A Week in Review - March 25th, 2016

The Mississippi House of Representatives has passed Representative Chris Brown's HB 1410, the “Asset Forfeiture Transparency Act” by a vote of 112-5.  If passed into law, police agencies would be required "to list all property seized under state or federal forfeiture laws and include a description of the seized property and its estimated value..... [and] would oblige agencies to list whether or not property owners were even charged with a crime as well as how the case was resolved."  If there's nothing shameful about the practice, there should be no problem divulging such information... should there?

Federal prosecutors appear to be abandoning their coercion of Apple to provide a "backdoor" to their operating system, claiming that 'an outside party' has demonstrated a possible method for unlocking the phone in question.

NJ state Senator Gerry Cardinale (R-Cresskill) is sponsoring a bill that would allow state legislators, and municipal and Superior Court judges to obtain concealed carry permits all but impossible for "common" citizens to obtain.  If passed, "[a] public official wouldn’t have to satisfy the state’s difficult-to-meet 'justifiable need' requirement — that is, he or she wouldn’t have to prove to a local police department and then a Superior Court judge the firearm is needed for personal protection."

The U.S. Supreme Court vacated a Massachusetts court ruling, stating the court "improperly found that Second Amendment protection applies only to weapons that were in common use at the time of the nation's founding."  Referring to its landmark 2008 ruling on handguns in the home, the justices said the Second Amendment applies "to all instruments that constitute bearable arms," even those not in existence at the time of the founding.  The ruling cast doubt over a handful of state bans on possessing Tasers and other kinds of stun guns.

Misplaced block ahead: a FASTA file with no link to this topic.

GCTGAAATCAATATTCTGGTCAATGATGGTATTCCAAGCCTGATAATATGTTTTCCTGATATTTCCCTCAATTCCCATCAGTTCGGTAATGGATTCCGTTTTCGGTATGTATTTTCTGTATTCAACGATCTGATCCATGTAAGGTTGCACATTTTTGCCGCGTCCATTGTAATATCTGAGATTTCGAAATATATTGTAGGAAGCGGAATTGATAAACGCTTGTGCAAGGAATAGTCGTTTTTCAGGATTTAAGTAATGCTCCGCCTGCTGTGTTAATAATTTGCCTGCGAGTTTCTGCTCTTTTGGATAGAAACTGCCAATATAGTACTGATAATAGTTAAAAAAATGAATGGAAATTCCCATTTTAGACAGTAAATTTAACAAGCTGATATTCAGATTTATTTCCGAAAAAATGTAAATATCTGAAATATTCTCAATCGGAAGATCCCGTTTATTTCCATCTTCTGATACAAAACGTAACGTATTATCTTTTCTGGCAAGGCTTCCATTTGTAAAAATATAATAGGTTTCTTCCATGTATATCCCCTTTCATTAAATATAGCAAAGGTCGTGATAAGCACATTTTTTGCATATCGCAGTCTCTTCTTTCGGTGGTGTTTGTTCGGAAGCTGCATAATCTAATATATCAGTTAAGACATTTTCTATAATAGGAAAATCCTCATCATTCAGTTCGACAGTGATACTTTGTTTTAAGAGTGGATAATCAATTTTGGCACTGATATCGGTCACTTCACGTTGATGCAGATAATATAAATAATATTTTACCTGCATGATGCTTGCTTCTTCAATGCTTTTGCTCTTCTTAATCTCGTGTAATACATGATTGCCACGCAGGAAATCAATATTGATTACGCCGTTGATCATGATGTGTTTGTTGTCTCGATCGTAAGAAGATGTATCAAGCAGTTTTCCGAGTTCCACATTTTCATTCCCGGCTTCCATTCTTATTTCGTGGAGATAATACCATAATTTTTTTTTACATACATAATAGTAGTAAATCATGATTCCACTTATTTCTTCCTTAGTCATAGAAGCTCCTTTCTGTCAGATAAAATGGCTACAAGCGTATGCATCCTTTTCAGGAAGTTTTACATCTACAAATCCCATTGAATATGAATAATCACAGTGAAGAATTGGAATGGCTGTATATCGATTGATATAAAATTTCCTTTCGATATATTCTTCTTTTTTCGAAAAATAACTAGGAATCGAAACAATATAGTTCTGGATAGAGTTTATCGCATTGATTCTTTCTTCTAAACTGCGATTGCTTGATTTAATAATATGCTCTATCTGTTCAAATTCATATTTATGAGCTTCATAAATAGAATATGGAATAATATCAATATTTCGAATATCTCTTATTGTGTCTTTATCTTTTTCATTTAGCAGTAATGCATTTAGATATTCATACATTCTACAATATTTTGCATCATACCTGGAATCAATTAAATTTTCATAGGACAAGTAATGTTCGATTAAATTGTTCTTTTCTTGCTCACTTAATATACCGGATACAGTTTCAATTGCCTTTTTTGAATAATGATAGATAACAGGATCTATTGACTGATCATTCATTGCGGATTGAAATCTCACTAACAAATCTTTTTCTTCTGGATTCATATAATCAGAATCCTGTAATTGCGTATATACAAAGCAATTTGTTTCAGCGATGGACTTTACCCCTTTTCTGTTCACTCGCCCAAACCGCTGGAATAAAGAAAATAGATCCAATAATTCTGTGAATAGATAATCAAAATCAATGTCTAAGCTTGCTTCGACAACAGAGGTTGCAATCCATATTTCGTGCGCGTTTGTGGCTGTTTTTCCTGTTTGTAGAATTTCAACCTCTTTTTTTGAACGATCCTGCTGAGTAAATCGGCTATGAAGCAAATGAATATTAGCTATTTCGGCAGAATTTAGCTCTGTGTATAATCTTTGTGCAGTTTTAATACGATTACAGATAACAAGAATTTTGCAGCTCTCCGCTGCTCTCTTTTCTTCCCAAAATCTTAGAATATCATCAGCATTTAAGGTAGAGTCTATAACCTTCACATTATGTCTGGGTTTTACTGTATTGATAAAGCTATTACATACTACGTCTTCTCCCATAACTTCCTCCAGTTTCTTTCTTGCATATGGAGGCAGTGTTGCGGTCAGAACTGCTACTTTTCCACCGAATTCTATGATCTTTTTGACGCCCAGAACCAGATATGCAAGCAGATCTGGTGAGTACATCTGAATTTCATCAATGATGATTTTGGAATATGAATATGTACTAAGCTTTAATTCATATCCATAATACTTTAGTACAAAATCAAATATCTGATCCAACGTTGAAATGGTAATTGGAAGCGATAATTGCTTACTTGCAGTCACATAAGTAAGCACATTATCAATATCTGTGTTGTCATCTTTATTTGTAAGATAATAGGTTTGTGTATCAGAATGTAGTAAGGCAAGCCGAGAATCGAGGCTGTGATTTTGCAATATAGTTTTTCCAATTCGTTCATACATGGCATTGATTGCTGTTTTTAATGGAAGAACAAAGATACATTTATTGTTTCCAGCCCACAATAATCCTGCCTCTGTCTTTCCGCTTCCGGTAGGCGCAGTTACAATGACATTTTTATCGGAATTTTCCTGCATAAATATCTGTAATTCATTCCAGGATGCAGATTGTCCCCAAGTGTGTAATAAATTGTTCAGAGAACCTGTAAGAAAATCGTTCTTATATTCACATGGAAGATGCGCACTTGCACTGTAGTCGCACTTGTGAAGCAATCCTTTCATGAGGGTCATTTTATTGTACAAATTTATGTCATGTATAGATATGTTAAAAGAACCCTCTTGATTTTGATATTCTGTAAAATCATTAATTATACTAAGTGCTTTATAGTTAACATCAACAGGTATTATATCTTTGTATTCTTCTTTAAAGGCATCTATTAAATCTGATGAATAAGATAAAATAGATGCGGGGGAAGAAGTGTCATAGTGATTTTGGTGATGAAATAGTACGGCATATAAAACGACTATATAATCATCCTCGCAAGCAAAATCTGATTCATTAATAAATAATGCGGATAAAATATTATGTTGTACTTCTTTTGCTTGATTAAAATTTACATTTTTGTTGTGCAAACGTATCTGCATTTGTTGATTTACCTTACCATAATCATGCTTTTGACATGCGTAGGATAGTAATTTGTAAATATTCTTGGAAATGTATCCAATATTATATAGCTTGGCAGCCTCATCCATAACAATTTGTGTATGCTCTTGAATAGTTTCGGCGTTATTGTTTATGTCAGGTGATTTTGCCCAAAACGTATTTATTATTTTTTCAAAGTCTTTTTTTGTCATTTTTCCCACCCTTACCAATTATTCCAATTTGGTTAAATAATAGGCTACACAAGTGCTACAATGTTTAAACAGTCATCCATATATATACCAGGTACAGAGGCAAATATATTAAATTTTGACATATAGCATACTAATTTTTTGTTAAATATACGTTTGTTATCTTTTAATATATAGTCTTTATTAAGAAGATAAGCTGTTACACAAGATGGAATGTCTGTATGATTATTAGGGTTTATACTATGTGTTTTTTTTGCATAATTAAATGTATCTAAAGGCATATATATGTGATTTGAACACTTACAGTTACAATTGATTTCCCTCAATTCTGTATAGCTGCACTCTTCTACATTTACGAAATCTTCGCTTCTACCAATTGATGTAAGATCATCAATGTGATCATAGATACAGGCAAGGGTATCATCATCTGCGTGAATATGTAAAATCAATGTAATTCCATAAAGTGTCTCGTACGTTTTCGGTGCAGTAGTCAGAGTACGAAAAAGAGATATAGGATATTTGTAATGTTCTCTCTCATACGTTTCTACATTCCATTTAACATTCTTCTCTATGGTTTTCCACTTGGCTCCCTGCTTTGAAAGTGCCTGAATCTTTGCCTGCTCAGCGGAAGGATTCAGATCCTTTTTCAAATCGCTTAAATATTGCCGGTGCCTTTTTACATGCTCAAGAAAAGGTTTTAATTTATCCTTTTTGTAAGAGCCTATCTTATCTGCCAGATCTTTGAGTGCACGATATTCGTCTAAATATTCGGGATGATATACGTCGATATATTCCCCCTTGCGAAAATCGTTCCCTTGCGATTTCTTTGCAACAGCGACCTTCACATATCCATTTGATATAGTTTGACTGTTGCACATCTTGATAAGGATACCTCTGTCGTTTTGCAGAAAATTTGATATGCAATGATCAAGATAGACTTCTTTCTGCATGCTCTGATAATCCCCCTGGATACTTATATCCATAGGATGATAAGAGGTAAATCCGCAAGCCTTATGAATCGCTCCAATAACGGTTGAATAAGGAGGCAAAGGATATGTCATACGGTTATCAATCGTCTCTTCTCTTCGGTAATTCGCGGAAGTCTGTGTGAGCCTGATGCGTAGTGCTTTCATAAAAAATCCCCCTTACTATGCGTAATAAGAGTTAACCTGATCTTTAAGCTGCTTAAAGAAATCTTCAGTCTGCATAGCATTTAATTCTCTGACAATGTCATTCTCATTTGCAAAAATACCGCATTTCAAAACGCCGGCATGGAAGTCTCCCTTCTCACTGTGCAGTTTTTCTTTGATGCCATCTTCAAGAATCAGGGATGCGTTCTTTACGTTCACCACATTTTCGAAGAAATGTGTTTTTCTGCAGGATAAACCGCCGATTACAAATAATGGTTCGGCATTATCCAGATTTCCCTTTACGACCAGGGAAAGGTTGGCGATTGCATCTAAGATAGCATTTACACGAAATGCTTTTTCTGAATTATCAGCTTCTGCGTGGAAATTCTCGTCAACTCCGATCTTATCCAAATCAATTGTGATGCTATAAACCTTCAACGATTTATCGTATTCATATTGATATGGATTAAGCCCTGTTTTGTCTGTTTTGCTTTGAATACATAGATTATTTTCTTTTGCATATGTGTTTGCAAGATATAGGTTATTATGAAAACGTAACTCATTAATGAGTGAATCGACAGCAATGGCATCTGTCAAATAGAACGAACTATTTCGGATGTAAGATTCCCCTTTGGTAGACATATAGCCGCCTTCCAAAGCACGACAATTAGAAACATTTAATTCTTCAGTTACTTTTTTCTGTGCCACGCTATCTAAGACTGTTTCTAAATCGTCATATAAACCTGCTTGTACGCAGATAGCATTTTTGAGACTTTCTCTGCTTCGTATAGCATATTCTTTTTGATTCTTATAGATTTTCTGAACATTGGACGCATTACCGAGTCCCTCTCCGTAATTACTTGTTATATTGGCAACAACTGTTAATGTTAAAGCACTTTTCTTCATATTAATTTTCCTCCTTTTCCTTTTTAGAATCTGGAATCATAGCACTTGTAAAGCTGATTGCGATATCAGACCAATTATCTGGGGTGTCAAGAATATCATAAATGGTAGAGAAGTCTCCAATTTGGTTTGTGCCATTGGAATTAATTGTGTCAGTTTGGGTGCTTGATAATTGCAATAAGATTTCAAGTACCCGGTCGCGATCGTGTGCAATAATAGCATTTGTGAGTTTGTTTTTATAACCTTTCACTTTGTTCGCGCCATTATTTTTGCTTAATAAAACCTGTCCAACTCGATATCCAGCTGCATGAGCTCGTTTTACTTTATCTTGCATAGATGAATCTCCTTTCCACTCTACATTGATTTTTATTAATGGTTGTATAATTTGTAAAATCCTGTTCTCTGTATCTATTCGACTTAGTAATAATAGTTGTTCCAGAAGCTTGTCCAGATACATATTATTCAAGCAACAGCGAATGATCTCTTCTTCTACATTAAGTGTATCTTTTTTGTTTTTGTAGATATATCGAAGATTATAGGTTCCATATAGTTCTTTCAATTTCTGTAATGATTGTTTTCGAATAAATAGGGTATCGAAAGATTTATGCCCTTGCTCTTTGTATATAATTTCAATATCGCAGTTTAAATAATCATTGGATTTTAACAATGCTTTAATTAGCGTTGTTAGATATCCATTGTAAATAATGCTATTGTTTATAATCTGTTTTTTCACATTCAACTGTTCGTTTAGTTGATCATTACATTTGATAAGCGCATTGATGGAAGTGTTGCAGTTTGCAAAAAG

The 10th Circuit Court of Appeals has thrown out a 2014 federal court ruling upholding gun laws forced on Colorado in 2013, and resulting in the state's first recalls.  Sheriffs opposing the laws will be returning to court to press their case that the laws are unenforceable and an unnecessary infringement of Coloradan's Second Amendment rights.

Virginia governor Terry McAuliffe has vetoed a bill to override his executive order banning state workers "from possessing a weapon... when they are on state premises or conducting state business."  The bill did not pass the Assembly with sufficient numbers to indicate that a veto override was a possibility, unlike recent actions in neighboring West Virginia.

The three-judge panel of a federal appeals court unanimously rebuked IRS and DoJ attorneys for selective enforcement of law, and "accused [them] of acting in bad faith."  Judge Raymond Kethledge wrote in a unanimous opinion, "The lawyers in the Department of Justice have a long and storied tradition of defending the nation’s interests and enforcing its laws - all of them, not just selective ones - in a manner worthy of the Department’s name. The conduct of the IRS’s attorneys in the district court falls outside that tradition.  We expect that the IRS will do better going forward."

The Mississippi Supreme Court determined that employees cannot be fired for having a firearm in their vehicle, even if company policy prohibits it.  The Court stated that "that the Legislature has declared it 'legally impermissible' for an employer to terminate an employee for having a firearm inside his locked vehicle on company property."

An otherwise completely law-abiding North Carolina man stopped for a broken brake light was arrested for not returning a rented VHS video cassette fourteen years ago. A warrant had apparently been issued in 2002 by the store, which has since gone out of business.  James Meyers, 37, was allowed to turn himself in after arranging child care for his young daughter.  He was handcuffed before being taken to the magistrate's office.  Think about that the next time you say, "There should be a law...."